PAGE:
Just to make sure we’re starting from the same point, couponing is the practice of using coupons to discount the
price of a particular item. Typically, coupons are associated with groceries, but they come out for other items too. A
coupon is good for is usually a name brand item. The coupon gives you the time frame during which you can use it. It tells you the maximum number of items you can buy at the discounted price, and frequently lists any restrictions for using it—not combining it with another discount is a common one.
If the coupon is for something you would buy anyway , couponing will save you money: If you normally buy the 35oz. bottle of Hunt’s Ketchup for $1.67 and use a coupon for .50 off, you will save .50 on your purchase. If you normally buy the generic version at $1.00 for a 35oz bottle, you will lose .16 on the purchase. (You’re spending $.16 more than you normally do.) That was a small example. Consider… If you bought 20 items and lost .16 on each of them, you’re losing $3.20 in all. And, this could be an often recurring event. (Think about it from the distributor’s point of view: A coupon’s primary purpose is to entice you to buy their product.) Your purpose for couponing is to save money. If you’re spending more, you’re losing money, and if your intent is to be frugal, you’re doing something wrong. Use coupons to enhance your frugal lifestyle plan—not to undermine it.
So… What is extreme couponing?
Extreme couponing is taking full advantage of coupons by combining them with other discounts. Extreme couponing includes taking advantage of in-store sales, double coupons, and any other appropriate discounts. Note: I know that in the first paragraph of this post I mentioned that using an additional discount was often prohibited, but there are still times it’s allowed.
Extreme couponing is a battle campaign. It requires a plan, dedication, and diligence.
Do a side by side price comparison of product brands to insure you are getting the best
Take into consideration any in-store sales or “manager specials” that you can combine with a coupon.
Sometimes stores will offer their own discounts. For example, you may find an offer like “$5 off on purchases of $30 or more.” In this case you can use your coupons and get the store discount as long as your total at checkout meets the minimum required purchase.
Another deal to look for is a store accepting competitors’ coupons. (Sometimes, all you have to do is show the cashier a competitor’s ad listing an item priced less than it is where you’re shopping and your purchase will be discounted.)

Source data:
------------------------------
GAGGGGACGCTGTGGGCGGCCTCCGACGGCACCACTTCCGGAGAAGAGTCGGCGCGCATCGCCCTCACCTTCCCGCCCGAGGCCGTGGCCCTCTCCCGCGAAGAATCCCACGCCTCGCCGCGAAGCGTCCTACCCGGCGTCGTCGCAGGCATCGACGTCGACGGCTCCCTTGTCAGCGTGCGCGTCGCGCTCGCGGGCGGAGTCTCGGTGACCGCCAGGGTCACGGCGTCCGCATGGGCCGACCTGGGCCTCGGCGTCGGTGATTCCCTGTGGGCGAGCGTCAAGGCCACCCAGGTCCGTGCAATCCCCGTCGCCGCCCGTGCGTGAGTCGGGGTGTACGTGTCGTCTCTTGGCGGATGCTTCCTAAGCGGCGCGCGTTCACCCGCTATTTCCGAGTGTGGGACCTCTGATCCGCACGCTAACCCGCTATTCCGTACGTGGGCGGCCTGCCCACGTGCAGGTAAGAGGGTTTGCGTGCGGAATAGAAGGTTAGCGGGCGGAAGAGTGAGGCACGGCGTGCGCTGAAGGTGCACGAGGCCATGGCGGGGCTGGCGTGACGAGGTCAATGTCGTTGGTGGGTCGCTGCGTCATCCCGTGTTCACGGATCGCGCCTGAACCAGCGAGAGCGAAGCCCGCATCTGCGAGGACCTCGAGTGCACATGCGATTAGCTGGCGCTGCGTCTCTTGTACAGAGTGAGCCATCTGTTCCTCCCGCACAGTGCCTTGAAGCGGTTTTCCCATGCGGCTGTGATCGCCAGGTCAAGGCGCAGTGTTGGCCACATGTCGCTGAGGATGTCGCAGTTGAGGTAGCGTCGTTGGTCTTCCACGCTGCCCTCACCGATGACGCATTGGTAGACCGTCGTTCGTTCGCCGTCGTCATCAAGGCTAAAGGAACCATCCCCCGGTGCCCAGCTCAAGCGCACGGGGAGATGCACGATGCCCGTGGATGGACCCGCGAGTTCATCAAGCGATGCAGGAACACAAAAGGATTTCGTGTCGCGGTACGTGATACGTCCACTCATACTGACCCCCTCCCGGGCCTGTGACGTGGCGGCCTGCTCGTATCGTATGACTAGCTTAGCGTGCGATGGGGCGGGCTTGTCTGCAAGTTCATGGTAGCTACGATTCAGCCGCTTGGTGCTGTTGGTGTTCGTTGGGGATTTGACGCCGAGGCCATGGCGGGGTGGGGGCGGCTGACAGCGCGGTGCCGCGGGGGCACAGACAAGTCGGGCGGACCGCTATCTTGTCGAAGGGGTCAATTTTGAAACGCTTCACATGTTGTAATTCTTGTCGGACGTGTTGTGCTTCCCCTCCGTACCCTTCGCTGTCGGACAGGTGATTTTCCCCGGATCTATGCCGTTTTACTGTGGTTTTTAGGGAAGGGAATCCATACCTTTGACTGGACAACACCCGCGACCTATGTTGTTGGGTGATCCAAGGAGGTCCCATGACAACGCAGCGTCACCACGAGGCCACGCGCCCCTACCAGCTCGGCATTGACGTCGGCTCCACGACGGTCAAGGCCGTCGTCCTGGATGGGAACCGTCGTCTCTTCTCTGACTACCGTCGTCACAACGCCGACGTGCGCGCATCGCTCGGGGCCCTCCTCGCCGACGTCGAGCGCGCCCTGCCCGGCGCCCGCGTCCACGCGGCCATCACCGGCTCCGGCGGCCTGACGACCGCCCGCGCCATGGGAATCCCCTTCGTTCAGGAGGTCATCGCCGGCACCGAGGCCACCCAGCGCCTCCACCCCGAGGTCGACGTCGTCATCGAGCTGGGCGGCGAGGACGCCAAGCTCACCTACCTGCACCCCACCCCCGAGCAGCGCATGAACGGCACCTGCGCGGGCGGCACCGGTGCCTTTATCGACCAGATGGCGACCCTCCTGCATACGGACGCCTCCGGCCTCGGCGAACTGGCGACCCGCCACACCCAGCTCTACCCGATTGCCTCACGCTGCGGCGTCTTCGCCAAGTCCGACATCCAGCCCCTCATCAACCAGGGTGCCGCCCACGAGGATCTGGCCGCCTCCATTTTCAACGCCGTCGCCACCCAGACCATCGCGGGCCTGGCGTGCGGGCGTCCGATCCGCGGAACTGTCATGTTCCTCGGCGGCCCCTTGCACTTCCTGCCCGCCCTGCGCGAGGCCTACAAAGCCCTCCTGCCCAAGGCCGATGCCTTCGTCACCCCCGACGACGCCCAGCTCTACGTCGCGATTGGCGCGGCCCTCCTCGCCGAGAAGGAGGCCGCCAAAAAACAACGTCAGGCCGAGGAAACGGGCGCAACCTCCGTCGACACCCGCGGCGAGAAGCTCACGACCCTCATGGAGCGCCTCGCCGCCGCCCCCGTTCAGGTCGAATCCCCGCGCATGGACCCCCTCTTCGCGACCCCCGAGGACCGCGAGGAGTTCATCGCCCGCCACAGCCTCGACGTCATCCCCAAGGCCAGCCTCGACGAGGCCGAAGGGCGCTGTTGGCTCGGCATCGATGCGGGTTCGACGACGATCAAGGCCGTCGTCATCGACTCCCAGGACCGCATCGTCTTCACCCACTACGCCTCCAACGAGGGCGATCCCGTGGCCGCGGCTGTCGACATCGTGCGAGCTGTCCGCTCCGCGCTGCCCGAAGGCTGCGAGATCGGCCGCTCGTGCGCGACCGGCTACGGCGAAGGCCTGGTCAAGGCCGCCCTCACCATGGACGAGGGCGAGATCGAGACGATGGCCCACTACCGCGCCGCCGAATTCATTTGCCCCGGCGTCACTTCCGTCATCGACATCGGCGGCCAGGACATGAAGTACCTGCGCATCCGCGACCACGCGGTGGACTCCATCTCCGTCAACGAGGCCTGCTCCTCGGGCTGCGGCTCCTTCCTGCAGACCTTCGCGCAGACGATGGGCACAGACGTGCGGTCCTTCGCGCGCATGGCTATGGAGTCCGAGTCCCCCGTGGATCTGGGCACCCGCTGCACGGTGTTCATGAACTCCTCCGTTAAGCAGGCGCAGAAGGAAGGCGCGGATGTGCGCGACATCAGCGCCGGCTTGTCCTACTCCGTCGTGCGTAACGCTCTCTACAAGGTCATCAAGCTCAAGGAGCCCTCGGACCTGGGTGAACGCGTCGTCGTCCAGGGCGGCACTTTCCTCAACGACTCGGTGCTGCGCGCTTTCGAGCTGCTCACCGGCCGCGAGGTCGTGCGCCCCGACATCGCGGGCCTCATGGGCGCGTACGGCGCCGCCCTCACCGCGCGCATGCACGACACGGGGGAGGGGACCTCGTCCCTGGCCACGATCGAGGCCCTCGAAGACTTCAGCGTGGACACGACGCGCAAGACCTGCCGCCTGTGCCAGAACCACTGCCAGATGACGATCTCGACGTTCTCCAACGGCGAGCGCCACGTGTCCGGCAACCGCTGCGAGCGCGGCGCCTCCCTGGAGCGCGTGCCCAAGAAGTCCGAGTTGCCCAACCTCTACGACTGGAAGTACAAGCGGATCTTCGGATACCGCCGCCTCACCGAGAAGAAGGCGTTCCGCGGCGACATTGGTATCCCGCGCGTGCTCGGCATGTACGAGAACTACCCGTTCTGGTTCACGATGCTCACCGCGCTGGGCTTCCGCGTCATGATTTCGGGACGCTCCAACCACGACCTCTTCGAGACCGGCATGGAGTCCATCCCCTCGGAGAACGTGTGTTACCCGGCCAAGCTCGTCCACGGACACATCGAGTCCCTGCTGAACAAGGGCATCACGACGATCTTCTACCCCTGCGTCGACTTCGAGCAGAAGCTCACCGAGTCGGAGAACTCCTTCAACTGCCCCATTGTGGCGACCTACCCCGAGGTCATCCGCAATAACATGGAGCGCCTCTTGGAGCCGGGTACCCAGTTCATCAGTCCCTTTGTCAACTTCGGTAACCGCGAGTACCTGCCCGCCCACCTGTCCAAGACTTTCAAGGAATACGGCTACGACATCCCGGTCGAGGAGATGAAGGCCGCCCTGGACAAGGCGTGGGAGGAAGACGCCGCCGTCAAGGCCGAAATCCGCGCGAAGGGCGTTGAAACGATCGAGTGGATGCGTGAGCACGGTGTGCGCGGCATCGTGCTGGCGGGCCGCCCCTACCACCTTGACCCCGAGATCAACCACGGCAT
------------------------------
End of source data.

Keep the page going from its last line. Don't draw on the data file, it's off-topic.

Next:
Use double coupons when possible. Double couponing is the manufacturer issuing a coupon and the store matching it with its own discount. The worth of a .50 coupon becomes $1.00. (Note: In my area this practice is declining, but in a small town nearby the grocery still makes the offer on Thursdays. You absolutely know that if I have business in that town, I arrange to do it on Thursdays.)
This is the next level of extreme couponing—timing. Timing makes extreme couponing a campaign. Extreme couponers are familiar with the sales cycles of the stores they shop, and they time their purchases coincide with in-store sales and specials.
Timing the in-store sales with the use of double couponing can yield big savings. This is how it works: The store you shop has an in-store sale of certain items you normally buy. (Many of these items are sale-priced regularly—about every 6-8 weeks.) While the items are on sale, extreme couponers will stock-up. They’ll buy much as they can at the sale price and apply coupons, double coupons, and any other discounts that apply. By the way, these are great times to use those “buy _______ and get _______ at half price” coupons too. It’s also a good time to buy items (that will keep) that are never on sale when you really need them—like special spices for holiday baking. Shopping like this, you can save so-o-o much money.
The stockpile (What! We aren’t done yet?)
If you’ve read any of my previous posts about grocery shopping, you know I invariably get around to stockpiling. I really am an advocate of the in-home store. I also know that I’ve said that I only keep a couple of months supply of my regularly used items on hand, but it hasn’t always been that way. My household now consists of me and my wife; when our kids were at home we stocked a lot more, mostly because we felt more vulnerable to financial crises that might “cramp our style” of eating: It’s hard to convince hungry children that they aren’t starving when the urge to eat hits. But, I want to make a couple of points here. The first is that by timing your purchases and combining coupons with other discounts, you can often stock name brand items at a price lower than that of their generic counterparts. The second has to do with my practice of buying these goods from myself (See my post how to save money on groceries .) I usually advocate paying myself full-price when I check an item out of my storeroom—the purpose being I can continuously replace my funds for serendipitous finds. However, since these “luxury” (name brand) versions get purchased really inexpensively, I charge myself only what I would have paid for the usual generic version.
A couple of things to make this easy
Regularly cull through your coupons. Nothing is more frustrating than finding a deal that isn’t one—because your coupon is expired.
Frequently review your on hand stock, upcoming needs, and what you have in the way of coupons. Written plans can be a help—no use missing out on a good deal.
Do know the couponing policies of the stores you shop (It’s ok to ask.) and abide by them. Nothing is more unpleasant than a disagreement at checkout.
We use coupons to save money. Extreme couponing— combining coupons, double couponing, and sales—can maximize the savings.